Edward I’s Conquest of Wales

Edward I launched a series of campaigns in which the English conquered Wales. It led to the establishment of a series of English Castles around Wales and the beginning of the symbolic act of crowning the heir to England’s throne as the Prince of Wales. The Conquest followed war against Welsh princes of Gwynedd. 

Edward I Campaigns in Wales

Prior to Edward I’s accession the relationship between England and Wales had been mixed. A border was reasonably well defined by the Marcher Lords. The South Coast of Wales had much influence from the Normans. The North West, around Snowdonia, remained fiercely independent. This left central Wales as an area in which various lords sought to gain influence. Under the rule of Henry III in England, the princes of Gwynedd had increased their presence in this region. The fractious nature of Henry’s relationship with his barons meant that instead of the English nobility being in the ascendancy in this part of Wales, the Princes of Wales, from the north west, were.

Under John and Henry III’s reign the threat from Wales had become more pronounced. Llywelyn the Great had fought off English forces under John. Under Henry, Llywelyn was confirmed as the holder of authority in Wales. Yet whilst Wales grew stronger and more independent, it was also seeing a great level of English influence at court. Llywelyn himself had married a daughter of Henry III. Other nobles had made similar marriages for political reasons.

Two generations after Llywelyn the Greats achievement of securing authority, Wales had his grandson, Llywelyn ap Gruffudd as their ruler. He was master of more of Wales than any Welsh Prince had controlled since the coming of the Normans in 1066.

The death of Henry III presented Llywelyn with an opportunity. Wales paid homage to England. With that went a large payment. The grant of authority to Welsh Princes had been won by the sword. With a new king and the barons divided a new relationship could be forged between England and Wales. Llywelyn arranged to marry the daughter of Simon de Montfort. A shrewd choice given the families influence over English nobles. He also stopped paying homage to England.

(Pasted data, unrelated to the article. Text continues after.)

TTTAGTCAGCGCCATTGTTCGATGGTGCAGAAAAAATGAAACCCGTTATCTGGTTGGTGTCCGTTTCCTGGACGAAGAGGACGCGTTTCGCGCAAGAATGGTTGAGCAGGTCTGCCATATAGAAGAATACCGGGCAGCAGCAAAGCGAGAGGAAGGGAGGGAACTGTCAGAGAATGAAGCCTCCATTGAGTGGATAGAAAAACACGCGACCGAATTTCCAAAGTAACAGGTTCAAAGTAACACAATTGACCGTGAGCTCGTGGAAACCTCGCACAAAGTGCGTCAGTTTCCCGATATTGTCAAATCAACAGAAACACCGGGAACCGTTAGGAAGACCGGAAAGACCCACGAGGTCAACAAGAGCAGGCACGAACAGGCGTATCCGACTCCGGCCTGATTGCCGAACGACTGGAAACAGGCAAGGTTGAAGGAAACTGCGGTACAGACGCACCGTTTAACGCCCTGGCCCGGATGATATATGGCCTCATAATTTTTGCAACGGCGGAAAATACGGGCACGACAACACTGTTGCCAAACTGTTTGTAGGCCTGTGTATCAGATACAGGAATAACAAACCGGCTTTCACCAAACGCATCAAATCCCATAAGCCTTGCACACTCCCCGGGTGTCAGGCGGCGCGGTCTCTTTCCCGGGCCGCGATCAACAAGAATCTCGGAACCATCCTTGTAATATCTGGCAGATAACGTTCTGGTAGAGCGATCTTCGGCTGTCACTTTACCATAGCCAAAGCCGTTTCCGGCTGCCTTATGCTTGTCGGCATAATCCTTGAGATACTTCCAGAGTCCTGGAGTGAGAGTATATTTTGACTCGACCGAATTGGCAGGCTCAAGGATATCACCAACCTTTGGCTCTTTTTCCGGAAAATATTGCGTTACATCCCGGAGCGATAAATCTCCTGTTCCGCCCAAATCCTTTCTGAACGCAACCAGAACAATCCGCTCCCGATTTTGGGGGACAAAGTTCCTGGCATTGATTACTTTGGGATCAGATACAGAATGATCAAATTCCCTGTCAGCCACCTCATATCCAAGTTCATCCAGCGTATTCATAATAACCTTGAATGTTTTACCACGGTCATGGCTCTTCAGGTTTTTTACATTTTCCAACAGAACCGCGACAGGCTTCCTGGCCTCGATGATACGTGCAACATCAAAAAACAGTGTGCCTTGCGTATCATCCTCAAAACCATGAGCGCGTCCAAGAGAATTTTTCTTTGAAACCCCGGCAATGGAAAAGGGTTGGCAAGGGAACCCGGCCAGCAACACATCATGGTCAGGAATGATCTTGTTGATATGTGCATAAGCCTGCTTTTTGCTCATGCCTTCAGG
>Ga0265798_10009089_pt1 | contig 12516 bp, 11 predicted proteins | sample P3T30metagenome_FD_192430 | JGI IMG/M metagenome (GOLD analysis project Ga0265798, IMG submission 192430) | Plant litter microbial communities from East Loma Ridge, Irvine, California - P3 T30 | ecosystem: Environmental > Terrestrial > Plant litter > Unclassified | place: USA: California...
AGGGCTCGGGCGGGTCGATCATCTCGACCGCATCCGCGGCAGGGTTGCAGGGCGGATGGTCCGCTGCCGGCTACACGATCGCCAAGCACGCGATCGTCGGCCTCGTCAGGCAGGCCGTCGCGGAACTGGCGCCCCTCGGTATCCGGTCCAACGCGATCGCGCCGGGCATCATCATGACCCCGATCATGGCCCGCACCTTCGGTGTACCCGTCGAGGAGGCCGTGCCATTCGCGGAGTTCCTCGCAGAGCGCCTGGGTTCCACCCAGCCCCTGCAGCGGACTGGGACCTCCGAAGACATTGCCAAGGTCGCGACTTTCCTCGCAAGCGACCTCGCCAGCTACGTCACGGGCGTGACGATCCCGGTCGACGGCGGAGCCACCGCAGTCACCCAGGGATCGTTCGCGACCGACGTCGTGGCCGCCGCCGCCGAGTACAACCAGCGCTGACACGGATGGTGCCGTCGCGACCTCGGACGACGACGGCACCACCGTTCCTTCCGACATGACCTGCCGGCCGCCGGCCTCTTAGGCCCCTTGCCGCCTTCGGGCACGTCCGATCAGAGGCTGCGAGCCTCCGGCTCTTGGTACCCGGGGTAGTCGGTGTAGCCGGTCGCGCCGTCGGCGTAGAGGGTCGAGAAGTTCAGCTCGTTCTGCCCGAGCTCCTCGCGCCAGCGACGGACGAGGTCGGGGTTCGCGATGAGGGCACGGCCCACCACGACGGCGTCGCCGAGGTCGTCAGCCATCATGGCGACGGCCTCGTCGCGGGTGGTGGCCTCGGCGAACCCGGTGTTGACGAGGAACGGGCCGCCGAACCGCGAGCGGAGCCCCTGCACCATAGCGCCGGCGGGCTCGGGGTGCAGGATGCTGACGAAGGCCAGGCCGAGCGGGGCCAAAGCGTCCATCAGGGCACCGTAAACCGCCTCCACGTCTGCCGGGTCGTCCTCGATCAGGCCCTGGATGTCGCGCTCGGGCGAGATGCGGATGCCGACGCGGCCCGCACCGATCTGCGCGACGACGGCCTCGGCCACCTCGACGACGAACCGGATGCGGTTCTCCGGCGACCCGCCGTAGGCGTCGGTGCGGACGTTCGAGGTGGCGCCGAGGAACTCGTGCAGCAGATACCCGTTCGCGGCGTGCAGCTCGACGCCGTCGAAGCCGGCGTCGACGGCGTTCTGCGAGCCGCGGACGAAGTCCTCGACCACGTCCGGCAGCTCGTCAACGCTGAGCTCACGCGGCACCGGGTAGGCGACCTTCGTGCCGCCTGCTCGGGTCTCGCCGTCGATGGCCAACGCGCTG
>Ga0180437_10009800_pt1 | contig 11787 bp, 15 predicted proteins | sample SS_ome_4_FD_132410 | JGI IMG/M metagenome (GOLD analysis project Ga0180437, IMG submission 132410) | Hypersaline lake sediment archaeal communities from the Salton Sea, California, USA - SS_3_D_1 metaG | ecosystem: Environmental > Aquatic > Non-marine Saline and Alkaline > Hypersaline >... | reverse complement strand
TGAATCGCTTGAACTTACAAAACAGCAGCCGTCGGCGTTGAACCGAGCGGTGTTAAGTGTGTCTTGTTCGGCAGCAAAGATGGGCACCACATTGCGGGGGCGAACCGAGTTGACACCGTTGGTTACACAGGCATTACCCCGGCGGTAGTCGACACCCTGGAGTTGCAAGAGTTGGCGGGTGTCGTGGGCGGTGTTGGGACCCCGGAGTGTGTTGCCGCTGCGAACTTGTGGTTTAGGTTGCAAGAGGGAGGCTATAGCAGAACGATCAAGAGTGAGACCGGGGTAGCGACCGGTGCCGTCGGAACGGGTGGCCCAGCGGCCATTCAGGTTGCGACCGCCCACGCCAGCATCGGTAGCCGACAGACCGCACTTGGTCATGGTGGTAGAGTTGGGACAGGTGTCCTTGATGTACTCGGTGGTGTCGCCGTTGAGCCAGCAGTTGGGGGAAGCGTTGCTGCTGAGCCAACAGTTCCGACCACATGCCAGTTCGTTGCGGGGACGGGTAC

The death of Henry III also presented an opportunity for the brothers of Llywelyn. They went to England in the hope of gaining more power through links with the English crown.

Edward I sent five summons to Llywelyn for payment of homage. Such payment was quite normal in Medieval times, Edward himself paid the king of France homage for lands he held in France. Llywelyn ignored each of the requests. Eventually, Edward lost his patience and prepared to force the issue.

A large army was put together by Edward. Interestingly, of the 15000 infantry, some 9000 of these were raised in Wales.

The Campaigns of Edward I in Wales:

1277: January to June. The first campaign saw small forces of English and Welsh troops under English command marching north from the south coast into the middle of Wales. This was the region adjoining the Marcher Lords. It was designed to reduce Llywelyn’s grip on the land. The lords here were, in general, quite sympathetic to the English cause and happy to have Edward rather than Llywelyn as ruler. The area quickly came under English control.

1277: July. Edward I himself leads an army from Chester into North Wales. He lays waste to Flint, Ruddlan and Deganwy.

1277: November. Treaty of Aberconwy. Recognises Edward as feudal overlord. Llywelyn retains title of Prince of Wales. Llywelyn retains West Gwynedd. East Gwynedd is divided between Edward I and Dafydd, Llywelyn’s brother. The South and centre of Wales become fiefdoms of Edward I.

1282: January-May. Dissatisfied with the amount of land that he received from the Treaty of Aberconwy, Dafydd begins raiding English held lands adjoining his. Llywelyn joins in this tactic. Soon there is open resistance to Edward’s occupation across much of Wales.

1282: June. Edward I responds to the insurrection with a four pronged assault on Gwynedd. English forces attack via Anglesey, the South, Central Wales and from the north coast.

1282: 17th June. The Welsh are victorious at the Battle of Llandelio Fawr.

1282: 30th October. Edward’s commander in central Wales, Roger Mortimer, dies.

1282: 6th November: Welsh victory at Moel-y-Don.

1282: November. Llywelyn follows up the victory with an advance into Central Wales. This turns out to be a mistake.

1282. 11th December. The Battle of Orewin Bridge is a decisive English victory. Llywelyn is killed.

1283: January-June. Attacks into Snowdonia and Gwynedd from all sides drive back resistance from the Welsh. Dafydd is captured.

Wales is now effectively under English control. In the coming years a series of measures are introduced to ensure that Gwynedd would not pose another threat to Edward or English rule.

Castles are constructed. A ring of them remain standing around Snowdonia.

English settlers move into the lands now firmly under English control.

The lands are retained by the crown or the Marcher lords. There would be no squabbling over land rights.

English law was introduced.

Madog ap Llywelyn’s uprising against Edward Longshanks

The Plantagenets
Henry IIRichard IKing John
Henry IIIEdward IEdward II
Edward IIIRichard II
House of Lancaster
Henry IVHenry VHenry VI
House of York
Edward IVEdward VRichard III
Murder of Thomas BecketMagna CartaTen Facts about the Black Death
Edward I's Conquest of WalesMadog ap LlywelynCauses of the Peasants Revolt
Timeline of the Peasants Revolt
Sources and Interpretations
Paston LettersJohn Rous



Love Learning?

Subscribe to our Free Newsletter, Complete with Exclusive History Content